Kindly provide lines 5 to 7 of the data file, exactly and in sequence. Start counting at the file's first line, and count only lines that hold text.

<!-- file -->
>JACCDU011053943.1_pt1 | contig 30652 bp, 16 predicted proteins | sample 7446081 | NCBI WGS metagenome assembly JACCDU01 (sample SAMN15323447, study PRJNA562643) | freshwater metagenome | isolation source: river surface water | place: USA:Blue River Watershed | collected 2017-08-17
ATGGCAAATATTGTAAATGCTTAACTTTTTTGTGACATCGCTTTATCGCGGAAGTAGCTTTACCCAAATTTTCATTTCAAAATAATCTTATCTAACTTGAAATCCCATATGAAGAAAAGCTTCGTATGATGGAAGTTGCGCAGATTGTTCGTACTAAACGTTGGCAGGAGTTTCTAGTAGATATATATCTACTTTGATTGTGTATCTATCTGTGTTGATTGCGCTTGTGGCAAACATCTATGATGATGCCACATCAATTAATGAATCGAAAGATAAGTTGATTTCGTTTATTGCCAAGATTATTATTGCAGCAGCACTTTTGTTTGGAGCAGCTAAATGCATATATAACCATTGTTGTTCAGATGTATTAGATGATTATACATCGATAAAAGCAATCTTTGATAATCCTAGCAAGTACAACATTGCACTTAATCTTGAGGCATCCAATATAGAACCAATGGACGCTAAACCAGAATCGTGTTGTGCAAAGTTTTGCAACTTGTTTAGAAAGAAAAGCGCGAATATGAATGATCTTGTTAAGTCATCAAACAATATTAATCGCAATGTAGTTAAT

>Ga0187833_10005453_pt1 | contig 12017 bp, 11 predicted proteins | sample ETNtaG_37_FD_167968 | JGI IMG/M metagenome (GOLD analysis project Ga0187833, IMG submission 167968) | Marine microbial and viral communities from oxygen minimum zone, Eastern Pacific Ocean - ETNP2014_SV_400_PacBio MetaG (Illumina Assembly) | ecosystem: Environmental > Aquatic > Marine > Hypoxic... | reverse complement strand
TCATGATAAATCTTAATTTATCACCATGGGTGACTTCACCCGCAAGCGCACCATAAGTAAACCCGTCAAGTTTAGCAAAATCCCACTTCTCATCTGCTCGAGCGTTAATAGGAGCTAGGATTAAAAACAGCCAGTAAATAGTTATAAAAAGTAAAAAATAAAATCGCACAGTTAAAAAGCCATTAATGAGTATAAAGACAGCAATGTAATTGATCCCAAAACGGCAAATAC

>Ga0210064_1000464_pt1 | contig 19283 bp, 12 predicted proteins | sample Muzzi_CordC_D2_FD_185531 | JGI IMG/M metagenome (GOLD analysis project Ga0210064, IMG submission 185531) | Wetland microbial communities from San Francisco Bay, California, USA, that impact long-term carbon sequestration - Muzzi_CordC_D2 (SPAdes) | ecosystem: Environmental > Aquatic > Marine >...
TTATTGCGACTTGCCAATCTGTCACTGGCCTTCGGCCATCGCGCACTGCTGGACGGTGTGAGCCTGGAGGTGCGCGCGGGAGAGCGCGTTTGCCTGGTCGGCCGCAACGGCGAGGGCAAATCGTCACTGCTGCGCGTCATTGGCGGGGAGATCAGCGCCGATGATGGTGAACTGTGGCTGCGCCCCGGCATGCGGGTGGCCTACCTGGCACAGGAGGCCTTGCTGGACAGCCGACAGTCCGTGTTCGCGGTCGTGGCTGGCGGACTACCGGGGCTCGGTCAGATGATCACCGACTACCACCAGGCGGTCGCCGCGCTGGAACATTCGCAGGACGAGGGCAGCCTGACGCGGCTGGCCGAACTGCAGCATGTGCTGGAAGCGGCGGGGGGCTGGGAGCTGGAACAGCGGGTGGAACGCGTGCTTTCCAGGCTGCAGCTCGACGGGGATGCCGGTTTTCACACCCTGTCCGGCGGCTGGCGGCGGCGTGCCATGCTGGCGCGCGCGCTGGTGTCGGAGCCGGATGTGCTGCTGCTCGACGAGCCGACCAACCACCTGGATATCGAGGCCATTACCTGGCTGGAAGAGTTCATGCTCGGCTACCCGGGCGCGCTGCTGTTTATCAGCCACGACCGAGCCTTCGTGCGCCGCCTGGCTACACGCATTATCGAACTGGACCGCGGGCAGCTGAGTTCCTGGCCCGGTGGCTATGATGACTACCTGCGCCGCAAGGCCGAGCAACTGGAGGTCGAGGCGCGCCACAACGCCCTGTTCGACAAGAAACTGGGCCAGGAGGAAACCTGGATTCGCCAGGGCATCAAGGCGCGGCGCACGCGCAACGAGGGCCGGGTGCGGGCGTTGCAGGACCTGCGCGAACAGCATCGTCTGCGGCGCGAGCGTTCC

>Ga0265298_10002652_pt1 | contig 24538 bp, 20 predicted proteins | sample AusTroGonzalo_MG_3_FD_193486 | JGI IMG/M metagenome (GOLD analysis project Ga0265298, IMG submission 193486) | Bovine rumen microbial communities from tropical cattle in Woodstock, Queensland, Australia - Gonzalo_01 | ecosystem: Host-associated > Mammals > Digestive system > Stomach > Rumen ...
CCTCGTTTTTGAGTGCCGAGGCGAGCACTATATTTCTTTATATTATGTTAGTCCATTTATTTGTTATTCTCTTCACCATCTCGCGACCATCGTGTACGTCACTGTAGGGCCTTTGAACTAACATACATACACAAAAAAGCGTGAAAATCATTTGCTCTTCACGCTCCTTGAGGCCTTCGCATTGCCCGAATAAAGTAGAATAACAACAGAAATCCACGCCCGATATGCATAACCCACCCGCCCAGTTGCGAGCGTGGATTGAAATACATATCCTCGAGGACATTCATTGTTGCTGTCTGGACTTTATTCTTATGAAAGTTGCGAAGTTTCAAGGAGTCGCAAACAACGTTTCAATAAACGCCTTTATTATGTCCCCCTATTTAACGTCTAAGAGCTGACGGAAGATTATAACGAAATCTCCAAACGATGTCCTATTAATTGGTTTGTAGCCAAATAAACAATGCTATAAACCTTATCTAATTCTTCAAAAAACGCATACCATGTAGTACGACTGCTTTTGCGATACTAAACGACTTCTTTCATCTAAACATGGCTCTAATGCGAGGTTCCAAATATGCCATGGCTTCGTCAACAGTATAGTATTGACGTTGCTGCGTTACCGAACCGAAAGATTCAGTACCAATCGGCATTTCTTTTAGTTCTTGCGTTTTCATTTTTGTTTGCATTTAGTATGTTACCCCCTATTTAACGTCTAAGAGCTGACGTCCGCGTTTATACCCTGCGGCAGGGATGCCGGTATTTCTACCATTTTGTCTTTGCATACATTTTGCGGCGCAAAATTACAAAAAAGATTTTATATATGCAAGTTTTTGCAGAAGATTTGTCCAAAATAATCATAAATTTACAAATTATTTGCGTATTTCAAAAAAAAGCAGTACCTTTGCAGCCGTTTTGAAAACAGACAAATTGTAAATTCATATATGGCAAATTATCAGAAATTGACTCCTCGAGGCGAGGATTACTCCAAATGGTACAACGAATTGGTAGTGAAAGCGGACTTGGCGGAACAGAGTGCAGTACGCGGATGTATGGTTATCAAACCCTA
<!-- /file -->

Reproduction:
>Ga0210064_1000464_pt1 | contig 19283 bp, 12 predicted proteins | sample Muzzi_CordC_D2_FD_185531 | JGI IMG/M metagenome (GOLD analysis project Ga0210064, IMG submission 185531) | Wetland microbial communities from San Francisco Bay, California, USA, that impact long-term carbon sequestration - Muzzi_CordC_D2 (SPAdes) | ecosystem: Environmental > Aquatic > Marine >...
TTATTGCGACTTGCCAATCTGTCACTGGCCTTCGGCCATCGCGCACTGCTGGACGGTGTGAGCCTGGAGGTGCGCGCGGGAGAGCGCGTTTGCCTGGTCGGCCGCAACGGCGAGGGCAAATCGTCACTGCTGCGCGTCATTGGCGGGGAGATCAGCGCCGATGATGGTGAACTGTGGCTGCGCCCCGGCATGCGGGTGGCCTACCTGGCACAGGAGGCCTTGCTGGACAGCCGACAGTCCGTGTTCGCGGTCGTGGCTGGCGGACTACCGGGGCTCGGTCAGATGATCACCGACTACCACCAGGCGGTCGCCGCGCTGGAACATTCGCAGGACGAGGGCAGCCTGACGCGGCTGGCCGAACTGCAGCATGTGCTGGAAGCGGCGGGGGGCTGGGAGCTGGAACAGCGGGTGGAACGCGTGCTTTCCAGGCTGCAGCTCGACGGGGATGCCGGTTTTCACACCCTGTCCGGCGGCTGGCGGCGGCGTGCCATGCTGGCGCGCGCGCTGGTGTCGGAGCCGGATGTGCTGCTGCTCGACGAGCCGACCAACCACCTGGATATCGAGGCCATTACCTGGCTGGAAGAGTTCATGCTCGGCTACCCGGGCGCGCTGCTGTTTATCAGCCACGACCGAGCCTTCGTGCGCCGCCTGGCTACACGCATTATCGAACTGGACCGCGGGCAGCTGAGTTCCTGGCCCGGTGGCTATGATGACTACCTGCGCCGCAAGGCCGAGCAACTGGAGGTCGAGGCGCGCCACAACGCCCTGTTCGACAAGAAACTGGGCCAGGAGGAAACCTGGATTCGCCAGGGCATCAAGGCGCGGCGCACGCGCAACGAGGGCCGGGTGCGGGCGTTGCAGGACCTGCGCGAACAGCATCGTCTGCGGCGCGAGCGTTCC

>Ga0265298_10002652_pt1 | contig 24538 bp, 20 predicted proteins | sample AusTroGonzalo_MG_3_FD_193486 | JGI IMG/M metagenome (GOLD analysis project Ga0265298, IMG submission 193486) | Bovine rumen microbial communities from tropical cattle in Woodstock, Queensland, Australia - Gonzalo_01 | ecosystem: Host-associated > Mammals > Digestive system > Stomach > Rumen ...